Probiotics for prevention of necrotizing enterocolitis—where do we stand in 2017?

Probiotics for prevention of necrotizing enterocolitis—where do we stand in 2017?

Joan L. Robinson

Department of Pediatrics, University of Alberta and Stollery Children’s Hospital, Edmonton, Canada

Correspondence to: Joan L. Robinson. Department of Pediatrics, University of Alberta and Stollery Children’s Hospital, 3-558 ECHA, 11405-87 Ave, Edmonton, AB T6G 1C9, Canada. Email:

Provenance: This is a Guest Editorial commissioned by Executive Editor: Bing Gu (Department of Laboratory Medicine, the Affiliated Hospital of Xuzhou Medical University, Xuzhou, China).

Comment on: Costeloe K, Hardy P, Juszczak E, et al. Bifidobacterium breve BBG-001 in very preterm infants: a randomised controlled phase 3 trial. Lancet 2016;387:649-60.

Received: 02 May 2017; Accepted: 03 May 2017; Published: 25 May 2017.

doi: 10.21037/jlpm.2017.05.07

Necrotizing enterocolitis (NEC) affects primarily preterm infants and can lead to the devastating outcomes of intestinal failure secondary to resection of extensive necrotic bowel or death. A disordered intestinal microbiome is thought to be a risk factor for NEC. Probiotics are live microorganisms administered as food supplements or as pharmaceuticals in an attempt to improve human health. If the intestine of a preterm infant could be deliberately colonized with non-pathogenic organisms administered as a probiotic, the risk of NEC may decrease (1).

A 2014 review by the Cochrane Collaboration concluded that probiotics are useful for prevention of NEC when studied in infants with either gestational age (GA) <37 weeks or birth weight <2,500 grams or both (1). There was great heterogeneity in the 24 included randomized controlled trials (RCTs) in this review in terms of maximum GA or birth weight at enrollment, dose and type of probiotics administered (Lactobacillus species in 8, Bifidobacterium species in 5, Saccharomyces boulardii in 2, and a mixture of probiotics in 9 trials), the timing of initial administration of the probiotic (varying from the first day of life to the first week that the infant tolerated enteral feeds), and the total duration of probiotics (varying from 2 weeks to the entire hospital stay). Eleven of the 24 trials had a low risk of bias. Twenty trials reported the primary outcome of definite or advanced NEC in 5,229 infants, demonstrating a relative risk (RR) of 0.43 [95% confidence interval (CI) 0.33–0.56] in the probiotic group with 16 of the 20 trials showing a statistically significant decrease or a trend towards a reduction in NEC. I calculated the number needed to treat to prevent one case (NNTT) and it is 30.5. The relative risk of all-cause mortality prior to hospital discharge was 0.65 (95% CI: 0.52–0.81) in the 17 studies that reported this outcome. There was no evidence for prevention of nosocomial sepsis, the third primary outcome analyzed. Safety concerns were not identified in any of the trials.

The increasing number of positive trials led authors from Canada (2) and the United States (3) to plead that “settled science” shows that routine use of this simple, safe and relatively inexpensive intervention should be adopted in all infants at high risk of NEC with a moratorium on further studies with a placebo group. However, there is still limited data in extremely low birth weight (ELBW) infants (defined as those with a birth weight less than 1000 grams). Only two of the 24 studies in the Cochrane review enrolled primarily ELBW infants. In these two trials of 1,200 ELBW infants, there was only a trend towards a decrease in the incidence of necrotizing enterocolitis [risk ratio 0.76 (95% CI: 0.37–1.58)] (4,5).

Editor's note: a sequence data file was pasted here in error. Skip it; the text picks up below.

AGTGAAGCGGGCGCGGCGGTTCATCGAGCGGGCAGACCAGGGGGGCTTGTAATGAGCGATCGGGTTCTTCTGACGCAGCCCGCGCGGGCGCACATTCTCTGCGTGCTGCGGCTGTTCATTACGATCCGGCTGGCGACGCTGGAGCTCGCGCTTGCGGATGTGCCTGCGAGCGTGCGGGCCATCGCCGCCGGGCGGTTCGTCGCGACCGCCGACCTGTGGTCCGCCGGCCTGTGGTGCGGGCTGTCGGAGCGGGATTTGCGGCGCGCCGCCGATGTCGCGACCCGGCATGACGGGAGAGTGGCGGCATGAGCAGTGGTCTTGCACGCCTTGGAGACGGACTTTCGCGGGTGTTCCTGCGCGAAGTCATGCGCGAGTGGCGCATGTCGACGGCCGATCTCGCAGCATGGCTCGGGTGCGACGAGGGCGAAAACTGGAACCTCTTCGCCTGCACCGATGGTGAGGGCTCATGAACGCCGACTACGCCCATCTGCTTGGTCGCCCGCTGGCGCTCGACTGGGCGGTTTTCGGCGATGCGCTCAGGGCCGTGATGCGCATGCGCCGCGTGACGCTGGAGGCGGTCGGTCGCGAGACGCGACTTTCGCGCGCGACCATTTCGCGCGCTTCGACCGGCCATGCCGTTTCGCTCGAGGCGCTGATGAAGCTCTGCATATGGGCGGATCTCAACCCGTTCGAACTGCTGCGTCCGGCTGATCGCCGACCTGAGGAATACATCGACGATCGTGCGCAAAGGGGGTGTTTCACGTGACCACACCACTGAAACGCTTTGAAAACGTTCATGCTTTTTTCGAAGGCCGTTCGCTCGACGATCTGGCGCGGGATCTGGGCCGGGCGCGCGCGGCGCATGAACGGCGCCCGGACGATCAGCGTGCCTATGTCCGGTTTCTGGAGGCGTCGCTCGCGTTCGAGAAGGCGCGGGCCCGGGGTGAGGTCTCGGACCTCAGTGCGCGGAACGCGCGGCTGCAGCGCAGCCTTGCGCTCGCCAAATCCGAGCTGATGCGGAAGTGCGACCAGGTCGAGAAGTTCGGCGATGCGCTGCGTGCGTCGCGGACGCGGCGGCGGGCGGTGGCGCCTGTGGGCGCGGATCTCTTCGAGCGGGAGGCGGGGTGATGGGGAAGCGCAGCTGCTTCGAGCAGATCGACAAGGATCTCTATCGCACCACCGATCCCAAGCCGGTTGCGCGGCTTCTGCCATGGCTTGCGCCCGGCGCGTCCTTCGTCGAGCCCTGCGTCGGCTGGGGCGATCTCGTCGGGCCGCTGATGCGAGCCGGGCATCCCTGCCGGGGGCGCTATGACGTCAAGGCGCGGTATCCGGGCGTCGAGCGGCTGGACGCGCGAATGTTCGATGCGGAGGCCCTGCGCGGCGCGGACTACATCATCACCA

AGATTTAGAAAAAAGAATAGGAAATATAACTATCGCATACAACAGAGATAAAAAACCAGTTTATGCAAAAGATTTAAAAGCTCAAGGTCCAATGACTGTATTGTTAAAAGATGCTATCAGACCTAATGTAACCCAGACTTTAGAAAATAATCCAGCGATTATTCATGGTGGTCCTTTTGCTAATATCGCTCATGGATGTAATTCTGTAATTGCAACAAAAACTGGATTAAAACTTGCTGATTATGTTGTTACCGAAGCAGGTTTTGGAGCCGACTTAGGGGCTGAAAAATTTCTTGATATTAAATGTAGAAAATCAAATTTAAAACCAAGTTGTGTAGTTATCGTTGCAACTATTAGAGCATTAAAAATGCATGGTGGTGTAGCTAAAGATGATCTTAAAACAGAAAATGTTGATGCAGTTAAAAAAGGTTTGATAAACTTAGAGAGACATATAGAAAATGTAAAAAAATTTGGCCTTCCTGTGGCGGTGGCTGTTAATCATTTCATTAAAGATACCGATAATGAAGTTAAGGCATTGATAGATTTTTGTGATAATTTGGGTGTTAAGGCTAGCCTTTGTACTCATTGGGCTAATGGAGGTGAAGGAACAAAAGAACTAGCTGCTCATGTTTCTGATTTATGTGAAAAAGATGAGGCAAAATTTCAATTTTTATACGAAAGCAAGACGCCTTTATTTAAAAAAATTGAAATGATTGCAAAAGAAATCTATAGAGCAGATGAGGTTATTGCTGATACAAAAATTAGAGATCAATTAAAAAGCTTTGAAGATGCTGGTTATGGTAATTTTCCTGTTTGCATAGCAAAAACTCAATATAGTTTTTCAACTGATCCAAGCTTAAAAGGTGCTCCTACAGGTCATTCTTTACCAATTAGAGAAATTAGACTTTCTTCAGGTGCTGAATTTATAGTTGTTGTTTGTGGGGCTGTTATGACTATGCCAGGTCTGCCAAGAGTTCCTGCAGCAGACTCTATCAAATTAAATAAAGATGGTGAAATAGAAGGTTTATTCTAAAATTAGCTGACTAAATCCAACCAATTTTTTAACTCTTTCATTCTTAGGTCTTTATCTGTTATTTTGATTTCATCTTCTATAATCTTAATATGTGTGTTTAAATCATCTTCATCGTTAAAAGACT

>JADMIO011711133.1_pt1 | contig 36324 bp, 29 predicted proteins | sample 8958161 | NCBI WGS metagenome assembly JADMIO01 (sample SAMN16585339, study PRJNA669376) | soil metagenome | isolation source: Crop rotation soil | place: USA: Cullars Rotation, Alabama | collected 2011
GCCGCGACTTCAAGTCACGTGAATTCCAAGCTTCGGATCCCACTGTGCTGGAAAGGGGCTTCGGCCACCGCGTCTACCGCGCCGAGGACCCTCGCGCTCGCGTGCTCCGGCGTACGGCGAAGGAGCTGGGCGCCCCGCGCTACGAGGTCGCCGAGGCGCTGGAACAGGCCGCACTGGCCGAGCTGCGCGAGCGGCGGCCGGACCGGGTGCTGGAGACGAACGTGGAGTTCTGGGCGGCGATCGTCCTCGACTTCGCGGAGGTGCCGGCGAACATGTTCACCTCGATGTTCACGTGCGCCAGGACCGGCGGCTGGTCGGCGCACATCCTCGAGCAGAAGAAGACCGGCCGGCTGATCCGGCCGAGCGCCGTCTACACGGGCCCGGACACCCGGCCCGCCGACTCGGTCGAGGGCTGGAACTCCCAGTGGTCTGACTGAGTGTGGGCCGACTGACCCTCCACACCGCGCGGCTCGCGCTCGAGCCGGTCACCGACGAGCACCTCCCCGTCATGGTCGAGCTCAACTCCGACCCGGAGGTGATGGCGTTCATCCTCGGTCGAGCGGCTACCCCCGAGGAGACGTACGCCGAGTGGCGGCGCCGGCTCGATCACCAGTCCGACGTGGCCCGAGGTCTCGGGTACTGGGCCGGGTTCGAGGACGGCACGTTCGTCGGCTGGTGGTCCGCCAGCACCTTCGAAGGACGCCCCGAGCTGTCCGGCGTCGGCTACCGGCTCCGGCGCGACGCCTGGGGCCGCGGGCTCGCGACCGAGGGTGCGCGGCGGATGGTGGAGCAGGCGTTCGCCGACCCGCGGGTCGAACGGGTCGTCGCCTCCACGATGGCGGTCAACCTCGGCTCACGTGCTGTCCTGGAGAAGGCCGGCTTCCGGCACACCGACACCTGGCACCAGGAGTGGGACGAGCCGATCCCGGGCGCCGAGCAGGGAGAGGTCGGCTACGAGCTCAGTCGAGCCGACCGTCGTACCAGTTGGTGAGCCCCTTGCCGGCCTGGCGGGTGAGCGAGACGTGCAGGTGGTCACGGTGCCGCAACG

Moving ahead then to 2016 when the largest study to date was published with Costeloe et al. enrolling 1,315 infants less than 31 weeks GA (6). Bifidobacterium breve GGB-001 or placebo was started as soon as practical after birth. This appears to be a high quality study with a low risk of bias and a neutral funding source. Minor criticisms of the study are that the term “very preterm infants” in the title is ambiguous, blinding of the laboratory staff is not mentioned, and the method by which three clinicians reached consensus on the diagnosis of NEC is not explained. Outcomes were almost identical in the treatment and placebo groups for the incidence of NEC, all-cause mortality before discharge and nosocomial sepsis. There was an apparent lack of efficacy for prevention of NEC irrespective of GA or birth weight.

The Costeloe study is the first RCT to report colonization rates with the probiotic strain in treatment and control groups over time. Colonization was documented by culture in 74% of study infants and 21% of controls at 2 weeks of age and in 84% of study infants and 49% of controls at 36 weeks postmenopausal age. Colonized control infants were detected at all 24 trial sites. There is unfortunately no colonization data collected from a site not involved in the study to determine whether infants who are not directly or indirectly exposed to Bifidobacterium breve in probiotics ever become colonized. However, assuming that such colonization is rare, the data would suggest that nosocomial spread of the probiotic strain is common, resulting in contamination of the control group and dilution of any treatment effect. Analysis of outcomes by Bifidobacterium breve colonization status at 2 weeks of age showed a trend towards a decrease in NEC (RR =0.68; 96% CI: 0.43–1.09) and a less impressive trend towards a decrease in all-cause mortality before discharge (RR =0.68; 95% CI =0.35–1.29) and in nosocomial sepsis (RR =0.88; 95% CI: 0.59–1.31), keeping in mind that the sample size was inadequate for these outcomes.